Teresa Baker is an advocate for diversity and equity in the outdoor industry. She's the founder of the African American National Park Event, which provides communities across the country with opportunities to participate in events that speak to culture, heritage, and lifestyle. Through her work, she helps to change perceptions and behaviors relative to the National Parks and foster the next generation of diverse, informed, and loyal park stewards and outdoor enthusiasts. We're honored to feature her here!
Are you in the process of creating something? What/Why?
I'm in the process of pulling together a film that will showcase people of color in the outdoors, being amazing at their chosen sport, climbing, skiing, cycling, etc. The purpose of the film would be to talk about the importance of seeing racial diversity in the outdoors. I know an amazing filmmaker out there is chomping at the bit to make this happen!
What practice is keeping you sane right now?
What keeps me sane is knowing that the work I do, no matter how difficult and frustrating it gets at times, will do 2 things: benefit the environment in the long run and show those who come after me that anyone can make a difference in the world if they are truly committed to the journey.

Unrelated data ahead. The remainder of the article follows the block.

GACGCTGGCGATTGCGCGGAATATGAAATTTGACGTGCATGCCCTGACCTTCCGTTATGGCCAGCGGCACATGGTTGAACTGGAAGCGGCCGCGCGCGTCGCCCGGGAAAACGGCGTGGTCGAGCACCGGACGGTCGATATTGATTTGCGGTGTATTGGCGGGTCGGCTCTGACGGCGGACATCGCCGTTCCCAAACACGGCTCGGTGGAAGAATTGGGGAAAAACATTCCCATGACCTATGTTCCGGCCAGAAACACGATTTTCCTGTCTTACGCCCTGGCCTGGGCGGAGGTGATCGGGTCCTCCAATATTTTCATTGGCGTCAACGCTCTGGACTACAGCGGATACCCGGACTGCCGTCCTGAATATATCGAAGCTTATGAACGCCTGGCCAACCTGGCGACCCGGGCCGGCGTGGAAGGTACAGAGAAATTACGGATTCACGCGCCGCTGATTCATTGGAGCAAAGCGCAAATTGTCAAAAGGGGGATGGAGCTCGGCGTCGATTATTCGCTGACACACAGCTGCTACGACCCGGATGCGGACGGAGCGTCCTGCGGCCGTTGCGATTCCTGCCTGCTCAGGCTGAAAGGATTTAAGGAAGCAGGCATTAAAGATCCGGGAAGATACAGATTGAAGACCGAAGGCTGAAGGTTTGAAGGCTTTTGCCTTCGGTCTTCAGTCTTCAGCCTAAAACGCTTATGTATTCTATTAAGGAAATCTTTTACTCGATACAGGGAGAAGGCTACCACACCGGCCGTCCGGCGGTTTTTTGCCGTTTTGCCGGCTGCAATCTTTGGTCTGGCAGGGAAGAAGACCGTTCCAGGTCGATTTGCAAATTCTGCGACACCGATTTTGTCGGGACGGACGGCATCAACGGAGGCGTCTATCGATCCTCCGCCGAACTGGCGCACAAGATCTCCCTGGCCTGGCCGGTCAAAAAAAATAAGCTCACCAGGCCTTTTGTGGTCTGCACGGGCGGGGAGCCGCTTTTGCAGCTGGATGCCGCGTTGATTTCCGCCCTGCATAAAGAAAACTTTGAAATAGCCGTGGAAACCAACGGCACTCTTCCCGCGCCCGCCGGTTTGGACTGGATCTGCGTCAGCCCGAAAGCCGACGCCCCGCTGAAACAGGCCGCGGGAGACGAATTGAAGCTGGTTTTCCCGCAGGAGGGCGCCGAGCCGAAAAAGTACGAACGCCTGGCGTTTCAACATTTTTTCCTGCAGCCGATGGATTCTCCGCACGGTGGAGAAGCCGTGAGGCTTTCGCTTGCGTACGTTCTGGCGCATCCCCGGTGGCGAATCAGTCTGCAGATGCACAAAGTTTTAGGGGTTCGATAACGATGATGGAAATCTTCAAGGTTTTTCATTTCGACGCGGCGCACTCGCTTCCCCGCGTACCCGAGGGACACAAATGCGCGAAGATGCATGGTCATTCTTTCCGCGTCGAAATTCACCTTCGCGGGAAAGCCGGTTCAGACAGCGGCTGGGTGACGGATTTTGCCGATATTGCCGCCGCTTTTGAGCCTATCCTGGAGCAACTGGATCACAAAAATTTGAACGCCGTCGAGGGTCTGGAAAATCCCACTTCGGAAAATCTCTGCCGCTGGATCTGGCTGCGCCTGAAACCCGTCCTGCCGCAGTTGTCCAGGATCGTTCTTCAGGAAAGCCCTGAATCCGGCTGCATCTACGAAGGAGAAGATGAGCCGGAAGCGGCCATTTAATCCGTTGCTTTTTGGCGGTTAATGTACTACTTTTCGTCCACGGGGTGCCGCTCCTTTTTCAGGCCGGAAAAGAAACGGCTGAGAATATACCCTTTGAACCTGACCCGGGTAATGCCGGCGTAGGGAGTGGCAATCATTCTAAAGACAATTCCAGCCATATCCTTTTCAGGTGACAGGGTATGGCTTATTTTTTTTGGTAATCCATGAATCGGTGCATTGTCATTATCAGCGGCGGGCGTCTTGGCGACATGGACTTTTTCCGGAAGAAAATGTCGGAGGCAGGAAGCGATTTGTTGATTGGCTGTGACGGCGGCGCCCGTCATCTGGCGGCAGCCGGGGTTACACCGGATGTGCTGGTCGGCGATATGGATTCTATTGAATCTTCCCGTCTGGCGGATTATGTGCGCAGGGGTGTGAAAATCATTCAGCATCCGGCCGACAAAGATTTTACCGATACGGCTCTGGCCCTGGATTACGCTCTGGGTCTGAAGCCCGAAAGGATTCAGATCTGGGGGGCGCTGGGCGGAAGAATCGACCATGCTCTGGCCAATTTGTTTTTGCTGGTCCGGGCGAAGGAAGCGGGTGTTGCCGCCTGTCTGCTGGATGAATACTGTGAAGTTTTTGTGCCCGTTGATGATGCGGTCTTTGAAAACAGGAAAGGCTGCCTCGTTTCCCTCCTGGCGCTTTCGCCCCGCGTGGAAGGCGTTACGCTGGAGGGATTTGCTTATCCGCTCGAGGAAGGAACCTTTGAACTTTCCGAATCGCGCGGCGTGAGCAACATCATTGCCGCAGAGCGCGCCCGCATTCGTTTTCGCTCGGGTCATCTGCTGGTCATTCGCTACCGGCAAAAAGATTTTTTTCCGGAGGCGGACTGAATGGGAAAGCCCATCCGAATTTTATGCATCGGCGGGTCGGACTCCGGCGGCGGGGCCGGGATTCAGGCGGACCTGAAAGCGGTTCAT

Best bit of advice you’ve ever received?
The best advice I've ever received came from my dad. As a kid my dad would say to me, "you alone are enough, never look at anyone, no matter their title or position and think you don't match up to them." Having lived this advice growing up, has made me a more confident woman in my adult life.
Favorite books for travel/inspiration?
My favorite Books are And Still I Rise by Maya Angelo, The Sense of Wonder by Rachel Carson, and The Hour of Land by Terry Tempest Williams. I so want to work with Terry on a book about nature and people of color!
Favorite product from the Wylder shop?
On your dark days, what brings you hope?
What brings me hope is seeing people living their best lives, in spite of obstacles in their path. All too often we pretty up "greatness", as if it comes without struggle. It's so cool to watch people who chase down their dreams, no matter the obstacles they come across.
Are you an activist? If so, what are you fighting for and why?
I would consider myself a common day activist, inspired by incomplete activism of the past. What I mean by that is this: I am an extension of those who came before me, continuing the fight for racial and gender equality. The last frontier of the civil rights movement is the fight for equitable racial diversity throughout our natural landscapes. This is my life's journey.
I would like to add that you don't have to be a person of color to care about lack of diversity in our natural spaces. If you are a lover of nature, a lover of wild spaces, you must care about lack of diversity in the outdoors. In 20 years, when people of color are the number ONE demographic in this country and we have not re-established our relationships with the land, who will be around to fight for the protection of our most precious landscapes? This is why the fight for racial diversity in the outdoors is so vital.
Learn more about African American Nature and Parks Experience or read Teresa's blog
Story by Lindsey Davis, Wylder's Co-Founder and CEO. Imagine an industry that contributes to the economy of every state,...